Jesus and the crowd (Matthew 8:14-17)

In the incident with Peter’s mother-in-law, we see the compassion and competency of Jesus. But Matthew does not want to leave the story there, wonderful though it is. So he mentions in roughly the same amount of words that Jesus showed the same compassion and competency for a large number of people. It is obvious from Matthew’s description that no trouble was too difficult for Jesus to deal with.

We should observe the location of this large display of grace. It happened outside Peter’s house, or even inside it. I suppose we see in this reality a couple of lessons. One is that when Jesus rescues us from a trouble he expects us to make our assets available for his service. The other is that we have no idea what Jesus can do with our assets.

One detail mentioned by Luke but which is not so clear in Matthew’s account is that Jesus dealt with each of the crowd individually – he laid hands on each. We know that Jesus could have healed all of them simultaneously, but he chose to help each of them individually.

Matthew’s description of the work of Jesus is twofold. He says that Jesus dealt with two different problems. One was demon oppression and the other was physical illness. What is demon oppression? It must refer to attacks by the devil’s kingdom on people and I suppose this could show itself in a variety of ways. In whatever ways it showed itself here, Jesus was able to deal with it and reveal that he was more powerful than the devil. The other problem was physical illness and Jesus was able to cure all the sufferers, which is a reminder that he is the re-creator of people.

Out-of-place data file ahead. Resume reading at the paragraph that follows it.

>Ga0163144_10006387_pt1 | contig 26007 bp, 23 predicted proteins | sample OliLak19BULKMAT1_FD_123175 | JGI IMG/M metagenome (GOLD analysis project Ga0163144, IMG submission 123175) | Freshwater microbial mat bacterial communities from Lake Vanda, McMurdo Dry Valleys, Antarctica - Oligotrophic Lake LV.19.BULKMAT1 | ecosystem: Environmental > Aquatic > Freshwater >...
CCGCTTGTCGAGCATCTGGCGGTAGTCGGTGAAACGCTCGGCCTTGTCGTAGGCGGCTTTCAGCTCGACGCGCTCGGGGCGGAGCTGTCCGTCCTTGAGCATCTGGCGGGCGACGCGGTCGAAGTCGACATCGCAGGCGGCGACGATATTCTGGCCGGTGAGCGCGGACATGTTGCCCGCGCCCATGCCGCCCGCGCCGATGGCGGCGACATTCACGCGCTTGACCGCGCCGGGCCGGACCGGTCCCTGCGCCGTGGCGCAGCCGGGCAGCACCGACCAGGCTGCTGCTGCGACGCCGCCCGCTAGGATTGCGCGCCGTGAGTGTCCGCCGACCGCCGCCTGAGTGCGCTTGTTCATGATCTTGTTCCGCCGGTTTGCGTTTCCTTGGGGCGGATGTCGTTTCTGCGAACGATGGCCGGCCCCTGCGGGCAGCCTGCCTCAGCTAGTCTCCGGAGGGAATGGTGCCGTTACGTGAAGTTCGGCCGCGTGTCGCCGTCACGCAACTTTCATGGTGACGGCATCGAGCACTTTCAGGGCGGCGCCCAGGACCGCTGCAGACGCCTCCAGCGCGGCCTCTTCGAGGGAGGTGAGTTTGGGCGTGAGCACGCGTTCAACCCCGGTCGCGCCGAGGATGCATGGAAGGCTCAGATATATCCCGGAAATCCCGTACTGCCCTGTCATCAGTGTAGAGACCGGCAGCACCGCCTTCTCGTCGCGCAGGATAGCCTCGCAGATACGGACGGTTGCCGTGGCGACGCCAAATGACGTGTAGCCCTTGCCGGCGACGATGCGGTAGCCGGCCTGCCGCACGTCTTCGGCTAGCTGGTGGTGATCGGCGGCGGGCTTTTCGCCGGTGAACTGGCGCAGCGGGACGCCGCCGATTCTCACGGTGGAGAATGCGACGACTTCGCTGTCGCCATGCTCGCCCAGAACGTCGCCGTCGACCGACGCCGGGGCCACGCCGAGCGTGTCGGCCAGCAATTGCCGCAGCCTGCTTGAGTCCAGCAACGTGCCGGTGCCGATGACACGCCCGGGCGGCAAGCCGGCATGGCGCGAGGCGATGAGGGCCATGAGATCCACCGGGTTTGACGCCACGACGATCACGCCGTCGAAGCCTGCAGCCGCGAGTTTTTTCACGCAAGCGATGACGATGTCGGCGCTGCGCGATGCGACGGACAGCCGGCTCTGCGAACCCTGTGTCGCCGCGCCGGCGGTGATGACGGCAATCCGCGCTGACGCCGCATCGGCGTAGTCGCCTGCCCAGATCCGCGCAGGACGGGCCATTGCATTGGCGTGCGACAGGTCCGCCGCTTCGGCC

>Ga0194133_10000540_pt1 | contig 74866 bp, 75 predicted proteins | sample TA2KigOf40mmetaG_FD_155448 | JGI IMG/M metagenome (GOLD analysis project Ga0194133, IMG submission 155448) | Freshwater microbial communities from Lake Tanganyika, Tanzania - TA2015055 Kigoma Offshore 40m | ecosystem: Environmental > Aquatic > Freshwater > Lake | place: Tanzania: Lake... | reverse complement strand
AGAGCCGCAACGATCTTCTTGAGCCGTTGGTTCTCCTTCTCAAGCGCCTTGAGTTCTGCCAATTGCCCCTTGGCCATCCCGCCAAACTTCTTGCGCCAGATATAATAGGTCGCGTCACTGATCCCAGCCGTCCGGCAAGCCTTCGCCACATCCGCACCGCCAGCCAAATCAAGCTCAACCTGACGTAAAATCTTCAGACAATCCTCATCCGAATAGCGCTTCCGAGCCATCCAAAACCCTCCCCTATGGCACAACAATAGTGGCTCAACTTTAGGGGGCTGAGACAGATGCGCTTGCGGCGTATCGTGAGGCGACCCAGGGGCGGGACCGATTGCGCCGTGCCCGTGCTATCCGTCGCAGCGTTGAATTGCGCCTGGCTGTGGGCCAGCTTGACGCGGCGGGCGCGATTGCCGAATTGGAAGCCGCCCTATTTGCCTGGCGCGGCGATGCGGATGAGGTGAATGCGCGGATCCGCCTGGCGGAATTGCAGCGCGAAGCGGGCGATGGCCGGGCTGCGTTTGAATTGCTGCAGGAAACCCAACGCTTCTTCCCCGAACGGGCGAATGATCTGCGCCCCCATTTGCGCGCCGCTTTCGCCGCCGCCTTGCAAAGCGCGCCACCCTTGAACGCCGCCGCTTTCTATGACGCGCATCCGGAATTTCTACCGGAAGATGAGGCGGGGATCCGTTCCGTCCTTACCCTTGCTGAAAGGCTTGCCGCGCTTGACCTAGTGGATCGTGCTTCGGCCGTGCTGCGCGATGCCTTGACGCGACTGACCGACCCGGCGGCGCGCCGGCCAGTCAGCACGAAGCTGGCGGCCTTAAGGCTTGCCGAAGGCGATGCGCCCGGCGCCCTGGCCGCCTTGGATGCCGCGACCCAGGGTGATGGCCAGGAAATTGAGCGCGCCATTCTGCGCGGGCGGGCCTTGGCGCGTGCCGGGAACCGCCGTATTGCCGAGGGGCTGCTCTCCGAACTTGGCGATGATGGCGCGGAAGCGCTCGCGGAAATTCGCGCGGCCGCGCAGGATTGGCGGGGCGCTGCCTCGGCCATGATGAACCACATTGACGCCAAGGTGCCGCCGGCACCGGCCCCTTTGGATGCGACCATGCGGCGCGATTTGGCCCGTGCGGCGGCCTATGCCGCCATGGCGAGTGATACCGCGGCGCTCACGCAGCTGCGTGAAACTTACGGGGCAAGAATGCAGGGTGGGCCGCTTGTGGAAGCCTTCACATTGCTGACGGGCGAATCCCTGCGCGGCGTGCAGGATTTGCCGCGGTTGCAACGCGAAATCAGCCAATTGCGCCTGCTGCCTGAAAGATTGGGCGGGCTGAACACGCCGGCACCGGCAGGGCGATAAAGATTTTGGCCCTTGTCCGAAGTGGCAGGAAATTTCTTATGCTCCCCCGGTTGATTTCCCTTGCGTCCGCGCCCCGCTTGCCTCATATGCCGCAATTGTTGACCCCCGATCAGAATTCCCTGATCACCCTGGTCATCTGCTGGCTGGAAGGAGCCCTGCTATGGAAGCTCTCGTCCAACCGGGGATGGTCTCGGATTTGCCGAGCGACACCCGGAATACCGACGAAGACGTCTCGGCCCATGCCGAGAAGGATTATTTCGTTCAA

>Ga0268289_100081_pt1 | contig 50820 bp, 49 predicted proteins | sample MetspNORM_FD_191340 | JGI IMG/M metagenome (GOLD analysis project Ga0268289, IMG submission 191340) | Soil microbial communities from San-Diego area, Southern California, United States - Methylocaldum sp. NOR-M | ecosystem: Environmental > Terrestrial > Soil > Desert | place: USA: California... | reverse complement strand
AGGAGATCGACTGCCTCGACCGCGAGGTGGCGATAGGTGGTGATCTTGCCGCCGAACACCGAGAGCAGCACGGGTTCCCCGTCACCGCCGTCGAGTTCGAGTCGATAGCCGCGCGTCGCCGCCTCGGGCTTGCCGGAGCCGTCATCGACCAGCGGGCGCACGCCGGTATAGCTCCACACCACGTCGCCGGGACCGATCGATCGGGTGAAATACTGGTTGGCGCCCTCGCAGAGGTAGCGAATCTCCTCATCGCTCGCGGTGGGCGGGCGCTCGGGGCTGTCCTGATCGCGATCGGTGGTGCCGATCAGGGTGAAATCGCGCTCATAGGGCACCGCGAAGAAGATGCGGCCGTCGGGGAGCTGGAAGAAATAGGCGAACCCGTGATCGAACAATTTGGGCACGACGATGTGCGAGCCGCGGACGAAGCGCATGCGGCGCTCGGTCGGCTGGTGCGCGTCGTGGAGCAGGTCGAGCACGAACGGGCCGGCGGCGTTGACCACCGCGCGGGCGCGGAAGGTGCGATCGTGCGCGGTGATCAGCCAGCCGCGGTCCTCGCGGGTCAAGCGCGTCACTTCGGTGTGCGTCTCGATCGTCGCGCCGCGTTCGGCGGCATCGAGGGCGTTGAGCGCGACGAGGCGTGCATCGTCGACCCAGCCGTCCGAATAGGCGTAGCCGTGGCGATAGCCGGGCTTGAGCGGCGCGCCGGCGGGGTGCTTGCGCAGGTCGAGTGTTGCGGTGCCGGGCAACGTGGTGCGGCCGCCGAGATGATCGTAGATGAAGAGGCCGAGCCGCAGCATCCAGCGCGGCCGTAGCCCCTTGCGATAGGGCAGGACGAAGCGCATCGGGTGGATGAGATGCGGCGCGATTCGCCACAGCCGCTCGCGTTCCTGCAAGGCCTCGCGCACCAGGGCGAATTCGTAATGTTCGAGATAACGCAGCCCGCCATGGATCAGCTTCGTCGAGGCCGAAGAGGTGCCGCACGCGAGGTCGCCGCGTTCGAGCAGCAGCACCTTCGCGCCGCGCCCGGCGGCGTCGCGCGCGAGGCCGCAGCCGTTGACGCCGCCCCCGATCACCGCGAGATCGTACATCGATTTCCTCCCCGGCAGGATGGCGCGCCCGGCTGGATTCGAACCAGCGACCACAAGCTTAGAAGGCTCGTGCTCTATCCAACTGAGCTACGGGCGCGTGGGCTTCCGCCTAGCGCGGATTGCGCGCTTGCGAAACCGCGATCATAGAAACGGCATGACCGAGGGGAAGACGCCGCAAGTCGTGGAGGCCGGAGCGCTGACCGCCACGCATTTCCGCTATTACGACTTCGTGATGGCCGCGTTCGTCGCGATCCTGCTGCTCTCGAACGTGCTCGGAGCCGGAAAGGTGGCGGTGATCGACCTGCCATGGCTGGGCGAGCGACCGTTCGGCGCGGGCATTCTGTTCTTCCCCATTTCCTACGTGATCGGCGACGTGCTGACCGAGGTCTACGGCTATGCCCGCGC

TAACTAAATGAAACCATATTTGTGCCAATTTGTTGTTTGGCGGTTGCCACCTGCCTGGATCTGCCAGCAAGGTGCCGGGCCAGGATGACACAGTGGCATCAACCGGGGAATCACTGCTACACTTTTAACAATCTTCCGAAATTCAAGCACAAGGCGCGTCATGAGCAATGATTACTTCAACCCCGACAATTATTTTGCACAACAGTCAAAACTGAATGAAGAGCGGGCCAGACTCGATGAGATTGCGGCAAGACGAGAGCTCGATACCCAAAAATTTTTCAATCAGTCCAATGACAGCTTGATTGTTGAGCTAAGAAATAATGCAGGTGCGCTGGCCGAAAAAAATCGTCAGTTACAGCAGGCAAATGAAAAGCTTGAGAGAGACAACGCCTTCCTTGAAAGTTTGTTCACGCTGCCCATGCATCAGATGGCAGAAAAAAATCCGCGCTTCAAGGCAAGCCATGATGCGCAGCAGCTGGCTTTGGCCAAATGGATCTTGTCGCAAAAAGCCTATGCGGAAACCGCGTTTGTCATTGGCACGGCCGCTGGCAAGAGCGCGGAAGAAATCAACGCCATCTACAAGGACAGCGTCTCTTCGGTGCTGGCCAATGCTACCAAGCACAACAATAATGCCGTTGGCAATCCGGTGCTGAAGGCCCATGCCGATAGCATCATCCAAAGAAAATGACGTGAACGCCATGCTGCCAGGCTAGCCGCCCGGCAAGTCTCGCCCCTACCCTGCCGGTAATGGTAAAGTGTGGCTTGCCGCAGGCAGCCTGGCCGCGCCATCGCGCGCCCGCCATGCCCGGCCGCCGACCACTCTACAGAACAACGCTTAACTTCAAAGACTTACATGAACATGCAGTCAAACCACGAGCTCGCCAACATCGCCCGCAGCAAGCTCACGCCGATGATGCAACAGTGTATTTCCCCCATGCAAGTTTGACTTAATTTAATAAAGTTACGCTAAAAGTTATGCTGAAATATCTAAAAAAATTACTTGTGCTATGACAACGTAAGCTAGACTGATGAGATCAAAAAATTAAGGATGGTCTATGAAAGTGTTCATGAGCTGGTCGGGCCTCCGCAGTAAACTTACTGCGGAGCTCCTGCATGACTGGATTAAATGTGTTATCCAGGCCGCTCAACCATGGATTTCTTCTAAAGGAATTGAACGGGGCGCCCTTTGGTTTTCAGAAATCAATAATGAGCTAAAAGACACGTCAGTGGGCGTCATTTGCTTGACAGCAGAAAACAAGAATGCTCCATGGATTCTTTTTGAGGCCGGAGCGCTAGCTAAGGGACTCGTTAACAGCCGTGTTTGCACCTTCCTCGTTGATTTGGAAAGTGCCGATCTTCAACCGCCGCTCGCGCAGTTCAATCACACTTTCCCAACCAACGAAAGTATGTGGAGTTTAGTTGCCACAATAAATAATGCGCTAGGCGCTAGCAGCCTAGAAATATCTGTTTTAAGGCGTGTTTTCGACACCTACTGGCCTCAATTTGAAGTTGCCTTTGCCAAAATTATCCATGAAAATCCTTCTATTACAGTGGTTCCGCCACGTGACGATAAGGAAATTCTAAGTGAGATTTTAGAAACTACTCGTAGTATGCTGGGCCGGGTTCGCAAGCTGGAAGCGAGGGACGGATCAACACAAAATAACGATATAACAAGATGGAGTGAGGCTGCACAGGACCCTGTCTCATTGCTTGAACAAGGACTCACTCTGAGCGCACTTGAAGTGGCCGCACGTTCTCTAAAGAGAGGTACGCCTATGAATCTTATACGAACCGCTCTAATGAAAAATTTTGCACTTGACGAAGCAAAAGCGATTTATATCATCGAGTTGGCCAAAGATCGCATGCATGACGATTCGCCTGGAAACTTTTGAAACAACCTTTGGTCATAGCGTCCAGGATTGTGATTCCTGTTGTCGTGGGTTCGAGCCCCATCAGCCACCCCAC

Matthew mentions that this activity of Jesus was a fulfilment of prophecy. The text is from Isaiah 53:4, which says that the Servant has borne our griefs and carried our sorrows. Matthew has translated the Hebrew and therefore we can see what the verse means. The griefs and the sorrows arise from devilish influences, illnesses and diseases. It is not difficult for us to see how such sufferings would be very sorrowful for those afflicted by them.

What does Matthew mean by this? Does he only mean that some people would be cured by Jesus at one time in their lives? There is no suggestion that those healed by him would never be ill again. Therefore, I would say that we should regard those healings as signs pointing to what Jesus would ultimately do. He came to destroy the works of the devil, which he did at the cross and will yet do when all of the devil’s influences will be removed from the earth.

The intention of Jesus was not only to remove the consequences of sin, but also to deal with the cause of sufferings, which ultimately is sin. So we could regard his miracles as signs pointing to what will happen to people after Jesus pays the penalty for their sin. At some stage, those who trust in him will be restored physically and spiritually and be delivered from the grip of the devil. Ultimately this will happen at the future resurrection and renewal of all things.

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